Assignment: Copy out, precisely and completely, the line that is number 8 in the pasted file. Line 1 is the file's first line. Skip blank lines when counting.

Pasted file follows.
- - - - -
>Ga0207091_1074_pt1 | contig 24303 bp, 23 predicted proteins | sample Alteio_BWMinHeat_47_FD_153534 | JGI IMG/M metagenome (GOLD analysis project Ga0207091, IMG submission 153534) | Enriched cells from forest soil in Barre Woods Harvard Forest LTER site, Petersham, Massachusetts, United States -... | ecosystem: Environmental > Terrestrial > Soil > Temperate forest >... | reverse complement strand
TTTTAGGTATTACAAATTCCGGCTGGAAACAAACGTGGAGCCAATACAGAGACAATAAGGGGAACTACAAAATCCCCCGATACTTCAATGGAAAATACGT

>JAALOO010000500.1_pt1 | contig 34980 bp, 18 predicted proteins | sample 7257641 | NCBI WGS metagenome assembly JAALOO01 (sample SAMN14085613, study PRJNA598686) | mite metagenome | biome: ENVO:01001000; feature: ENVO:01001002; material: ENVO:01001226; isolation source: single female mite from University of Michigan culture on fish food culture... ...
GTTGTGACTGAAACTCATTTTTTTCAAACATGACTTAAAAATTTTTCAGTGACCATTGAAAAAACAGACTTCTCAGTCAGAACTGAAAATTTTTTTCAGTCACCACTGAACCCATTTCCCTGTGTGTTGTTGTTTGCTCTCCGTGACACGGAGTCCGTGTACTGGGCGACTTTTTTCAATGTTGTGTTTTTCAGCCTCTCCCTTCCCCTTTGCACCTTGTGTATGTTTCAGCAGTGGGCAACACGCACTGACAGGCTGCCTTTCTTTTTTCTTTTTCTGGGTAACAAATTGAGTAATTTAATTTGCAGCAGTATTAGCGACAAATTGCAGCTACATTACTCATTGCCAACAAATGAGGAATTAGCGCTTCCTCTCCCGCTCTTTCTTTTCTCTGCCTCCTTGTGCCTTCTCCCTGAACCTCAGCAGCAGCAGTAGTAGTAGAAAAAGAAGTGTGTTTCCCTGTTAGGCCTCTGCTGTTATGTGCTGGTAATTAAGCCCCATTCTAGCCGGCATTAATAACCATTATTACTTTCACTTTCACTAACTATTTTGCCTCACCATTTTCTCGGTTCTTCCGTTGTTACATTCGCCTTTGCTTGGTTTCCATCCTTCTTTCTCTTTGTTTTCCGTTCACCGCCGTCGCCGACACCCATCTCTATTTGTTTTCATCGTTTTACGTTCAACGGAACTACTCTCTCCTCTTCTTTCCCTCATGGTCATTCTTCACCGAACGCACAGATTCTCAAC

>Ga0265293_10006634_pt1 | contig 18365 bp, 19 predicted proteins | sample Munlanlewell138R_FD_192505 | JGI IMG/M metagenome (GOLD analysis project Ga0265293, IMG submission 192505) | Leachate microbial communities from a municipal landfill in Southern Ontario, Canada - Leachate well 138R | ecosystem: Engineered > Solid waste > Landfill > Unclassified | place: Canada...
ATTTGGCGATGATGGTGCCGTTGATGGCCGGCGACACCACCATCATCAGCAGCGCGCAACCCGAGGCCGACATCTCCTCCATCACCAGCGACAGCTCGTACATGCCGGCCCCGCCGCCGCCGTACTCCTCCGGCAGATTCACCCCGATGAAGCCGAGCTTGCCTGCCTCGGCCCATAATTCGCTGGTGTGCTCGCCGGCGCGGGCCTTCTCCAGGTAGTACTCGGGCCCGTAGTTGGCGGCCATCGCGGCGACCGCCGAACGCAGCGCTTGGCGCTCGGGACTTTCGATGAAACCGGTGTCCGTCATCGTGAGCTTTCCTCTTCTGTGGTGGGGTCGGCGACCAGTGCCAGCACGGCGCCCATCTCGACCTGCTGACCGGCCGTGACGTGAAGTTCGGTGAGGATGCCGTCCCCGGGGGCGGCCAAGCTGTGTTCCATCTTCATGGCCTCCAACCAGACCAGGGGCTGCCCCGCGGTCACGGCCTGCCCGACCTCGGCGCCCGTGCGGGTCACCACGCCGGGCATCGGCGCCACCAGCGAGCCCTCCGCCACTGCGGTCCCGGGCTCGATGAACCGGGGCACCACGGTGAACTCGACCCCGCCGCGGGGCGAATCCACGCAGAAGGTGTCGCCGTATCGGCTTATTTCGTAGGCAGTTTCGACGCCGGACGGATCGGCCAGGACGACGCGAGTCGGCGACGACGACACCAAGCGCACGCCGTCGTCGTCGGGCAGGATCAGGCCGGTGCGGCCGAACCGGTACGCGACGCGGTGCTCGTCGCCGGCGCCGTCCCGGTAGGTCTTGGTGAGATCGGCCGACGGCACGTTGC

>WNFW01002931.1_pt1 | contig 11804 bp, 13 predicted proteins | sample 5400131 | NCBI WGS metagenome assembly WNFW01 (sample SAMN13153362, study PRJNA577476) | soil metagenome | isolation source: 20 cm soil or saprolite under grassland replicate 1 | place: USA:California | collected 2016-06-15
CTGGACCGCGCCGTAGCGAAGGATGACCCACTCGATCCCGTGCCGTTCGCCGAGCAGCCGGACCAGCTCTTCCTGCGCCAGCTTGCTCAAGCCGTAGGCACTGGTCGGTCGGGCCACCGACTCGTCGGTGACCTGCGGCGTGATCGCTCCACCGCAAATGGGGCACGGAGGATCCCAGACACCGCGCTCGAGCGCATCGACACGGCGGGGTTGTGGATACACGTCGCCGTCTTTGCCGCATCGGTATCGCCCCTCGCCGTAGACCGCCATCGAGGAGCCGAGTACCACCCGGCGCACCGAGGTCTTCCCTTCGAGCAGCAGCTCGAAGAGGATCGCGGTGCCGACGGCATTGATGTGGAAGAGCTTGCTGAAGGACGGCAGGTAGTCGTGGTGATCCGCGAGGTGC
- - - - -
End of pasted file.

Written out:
CTGGACCGCGCCGTAGCGAAGGATGACCCACTCGATCCCGTGCCGTTCGCCGAGCAGCCGGACCAGCTCTTCCTGCGCCAGCTTGCTCAAGCCGTAGGCACTGGTCGGTCGGGCCACCGACTCGTCGGTGACCTGCGGCGTGATCGCTCCACCGCAAATGGGGCACGGAGGATCCCAGACACCGCGCTCGAGCGCATCGACACGGCGGGGTTGTGGATACACGTCGCCGTCTTTGCCGCATCGGTATCGCCCCTCGCCGTAGACCGCCATCGAGGAGCCGAGTACCACCCGGCGCACCGAGGTCTTCCCTTCGAGCAGCAGCTCGAAGAGGATCGCGGTGCCGACGGCATTGATGTGGAAGAGCTTGCTGAAGGACGGCAGGTAGTCGTGGTGATCCGCGAGGTGC